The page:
In honor of the 100th anniversary of Pulitzer-winner Susan Glaspell's haunting classic "Trifles," we present it as part of an evening of one-acts about women as both victims and perpetrators of violence.
About Theatre Unbound
We provide audiences with engaging, rarely-seen perspectives on issues that are relevant and universal.
Theatre Unbound productions have given opportunities to 137 female directors, 435 female actors, 109 male actors, and 126 female playwrights from the 10th century to the 21st.
Artistic Director Stacey Poirier has been named Favorite Minnesota Role Model for Women in the Arts by Minnesota Women's Press. Our all-female production of Julius Caesar won an Ivey Award for Inventive Reinterpretation.
“There’s a lot of humor, and there’s love and bonding in sisterhood.”
“A little funny, a little sad, and a whole lot of truth.”
“These stories need witnesses.”
Theatre Unbound joins hundreds of theatres nationwide in The Ghostlight Project. Inspired by the tradition of leaving a “ghost light” on in a darkened theater, The Ghostlight Project brings together artists and communities to make or renew a pledge to stand for and protect the values of inclusion, participation, and compassion for everyone. On January Read more about TU signs on with the Ghostlight Project[…]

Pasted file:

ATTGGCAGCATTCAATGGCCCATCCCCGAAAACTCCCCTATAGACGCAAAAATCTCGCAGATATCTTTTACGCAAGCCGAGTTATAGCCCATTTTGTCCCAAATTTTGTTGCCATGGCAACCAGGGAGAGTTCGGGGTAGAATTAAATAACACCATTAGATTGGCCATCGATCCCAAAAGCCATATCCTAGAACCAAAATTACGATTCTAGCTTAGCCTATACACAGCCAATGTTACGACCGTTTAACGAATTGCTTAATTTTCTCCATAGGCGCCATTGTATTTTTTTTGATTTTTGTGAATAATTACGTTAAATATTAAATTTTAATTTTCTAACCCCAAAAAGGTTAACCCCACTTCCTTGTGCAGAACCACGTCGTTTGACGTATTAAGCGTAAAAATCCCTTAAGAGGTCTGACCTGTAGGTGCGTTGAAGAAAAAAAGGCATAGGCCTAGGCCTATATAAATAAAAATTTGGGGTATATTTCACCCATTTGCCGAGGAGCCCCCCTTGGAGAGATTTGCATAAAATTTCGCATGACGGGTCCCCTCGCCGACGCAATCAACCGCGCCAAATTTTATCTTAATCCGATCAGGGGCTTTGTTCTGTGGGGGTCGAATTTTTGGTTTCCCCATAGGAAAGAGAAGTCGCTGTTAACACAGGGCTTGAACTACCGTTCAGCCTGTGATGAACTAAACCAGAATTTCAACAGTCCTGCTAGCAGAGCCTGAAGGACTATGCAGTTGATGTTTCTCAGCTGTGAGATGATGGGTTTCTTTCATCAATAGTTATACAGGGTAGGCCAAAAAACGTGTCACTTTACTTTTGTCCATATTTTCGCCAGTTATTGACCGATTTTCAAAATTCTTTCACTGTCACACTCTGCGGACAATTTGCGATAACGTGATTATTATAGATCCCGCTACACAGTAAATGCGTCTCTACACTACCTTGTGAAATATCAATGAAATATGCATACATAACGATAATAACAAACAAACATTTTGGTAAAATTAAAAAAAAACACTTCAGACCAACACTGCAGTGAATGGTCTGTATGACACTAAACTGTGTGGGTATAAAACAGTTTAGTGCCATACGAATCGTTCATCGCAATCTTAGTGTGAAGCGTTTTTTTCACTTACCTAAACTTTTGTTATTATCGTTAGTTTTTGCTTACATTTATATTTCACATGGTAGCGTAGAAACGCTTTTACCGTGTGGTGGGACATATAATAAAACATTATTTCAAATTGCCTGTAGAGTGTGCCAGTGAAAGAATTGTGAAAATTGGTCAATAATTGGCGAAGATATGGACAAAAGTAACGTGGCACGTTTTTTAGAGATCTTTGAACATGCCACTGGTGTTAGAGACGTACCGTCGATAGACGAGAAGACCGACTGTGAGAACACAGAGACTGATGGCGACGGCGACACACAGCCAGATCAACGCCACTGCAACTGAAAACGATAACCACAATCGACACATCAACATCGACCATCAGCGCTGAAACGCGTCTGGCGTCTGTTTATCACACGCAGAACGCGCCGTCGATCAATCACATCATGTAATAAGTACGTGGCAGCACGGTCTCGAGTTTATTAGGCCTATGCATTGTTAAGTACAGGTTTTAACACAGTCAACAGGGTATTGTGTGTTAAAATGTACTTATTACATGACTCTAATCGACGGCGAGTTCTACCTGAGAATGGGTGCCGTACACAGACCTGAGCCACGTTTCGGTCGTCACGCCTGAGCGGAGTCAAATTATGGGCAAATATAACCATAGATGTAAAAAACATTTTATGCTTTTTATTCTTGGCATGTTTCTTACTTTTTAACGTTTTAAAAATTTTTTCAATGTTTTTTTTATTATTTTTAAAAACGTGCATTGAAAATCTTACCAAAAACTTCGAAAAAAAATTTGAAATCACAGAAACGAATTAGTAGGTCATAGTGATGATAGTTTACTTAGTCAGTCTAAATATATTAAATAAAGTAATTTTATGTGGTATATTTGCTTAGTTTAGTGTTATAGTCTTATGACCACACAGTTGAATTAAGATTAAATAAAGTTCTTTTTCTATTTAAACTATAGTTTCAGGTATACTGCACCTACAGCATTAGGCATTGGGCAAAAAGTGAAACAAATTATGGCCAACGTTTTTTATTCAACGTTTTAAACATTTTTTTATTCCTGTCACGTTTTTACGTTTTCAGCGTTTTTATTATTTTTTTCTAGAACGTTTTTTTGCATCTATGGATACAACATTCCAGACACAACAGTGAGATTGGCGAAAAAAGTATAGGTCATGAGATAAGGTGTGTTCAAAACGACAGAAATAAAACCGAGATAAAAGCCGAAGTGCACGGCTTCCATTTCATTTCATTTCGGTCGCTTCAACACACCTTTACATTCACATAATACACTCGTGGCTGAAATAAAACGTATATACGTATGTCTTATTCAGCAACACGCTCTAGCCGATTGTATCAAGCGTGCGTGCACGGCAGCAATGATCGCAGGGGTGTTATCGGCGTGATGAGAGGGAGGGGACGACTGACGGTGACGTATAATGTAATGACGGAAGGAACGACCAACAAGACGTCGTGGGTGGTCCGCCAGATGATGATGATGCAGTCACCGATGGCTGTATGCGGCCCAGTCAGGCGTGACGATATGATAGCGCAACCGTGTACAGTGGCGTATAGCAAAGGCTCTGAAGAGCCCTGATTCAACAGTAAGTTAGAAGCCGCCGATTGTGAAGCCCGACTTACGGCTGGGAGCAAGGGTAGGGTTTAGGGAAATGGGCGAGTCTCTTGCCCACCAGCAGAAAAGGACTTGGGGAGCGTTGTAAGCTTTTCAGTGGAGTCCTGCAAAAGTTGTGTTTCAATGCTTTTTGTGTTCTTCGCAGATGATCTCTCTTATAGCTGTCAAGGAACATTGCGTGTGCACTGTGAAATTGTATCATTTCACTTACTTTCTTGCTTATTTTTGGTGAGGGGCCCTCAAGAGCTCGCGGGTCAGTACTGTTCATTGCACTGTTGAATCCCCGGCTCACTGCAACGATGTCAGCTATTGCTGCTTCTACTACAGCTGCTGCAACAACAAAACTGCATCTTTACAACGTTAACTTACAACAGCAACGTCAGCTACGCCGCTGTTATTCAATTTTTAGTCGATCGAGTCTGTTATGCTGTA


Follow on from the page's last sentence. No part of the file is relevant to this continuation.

Lavender Magazine’s John Townsend recognizes Caroline Kaiser’s performance in The How and the Why as Best Comedic Actress of 2016. Congratulations, Caroline! See all John’s picks for 2016.
Update January 1, 2017 Voting is closed! What are the winning ingredients? Only one way to find out – come to the Smackdown! Order tickets now.
(Photo of theatre designer and activist Edith Craig) by Shannon Cron Much like today, the theatre scene throughout the 1900’s had politically passionate women at their helm. One of the earliest, most notable groups was the Actresses Franchise League: a British women’s suffrage organization. Founded in 1908, the Actresses Franchise League (AFL) was lead by Read more about How theatre made good citizens out of naive, frivolous people[…]
TU Artistic Director Stacey Poirier compiles our top picks for the 2016 Fringe.
In Yuan Dynasty China (1271-1368), women frequently appeared onstage – in fact, it’s likely that most Yuan Dynasty actors were women.
Fourteenth-century author Xia Tingzhi gives biographies of 117 female actors in his Qinglou ji qianzhu (“Green Bower Collection”). Many of these women “portrayed male military figures, demonstrating their artistic mastery of martial arts and acrobatics,” according to Chou Hui-ling, doing so even in performances with both men and women in the cast. The material they Read more about In Yuan Dynasty China (1271-1368), women frequently appeared onstage – in fact, it’s likely that most Yuan Dynasty actors were women.[…]
In Mantua, Italy, in the 1560s, two women achieved celebrity as actresses and managers of troupes performing commedia dell’arte.
“No one pays attention to anything but the plays, nor do you hear anything among the people but the words: ‘I am of Flaminia’s party’ and ‘I am of Vincenza’s,’ and both houses fill up with parties of friends,” wrote poet Antonio Ceruto in a letter in July 1566. Vincenza Armani and “Flaminia” of Rome Read more about In Mantua, Italy, in the 1560s, two women achieved celebrity as actresses and managers of troupes performing commedia dell’arte.[…]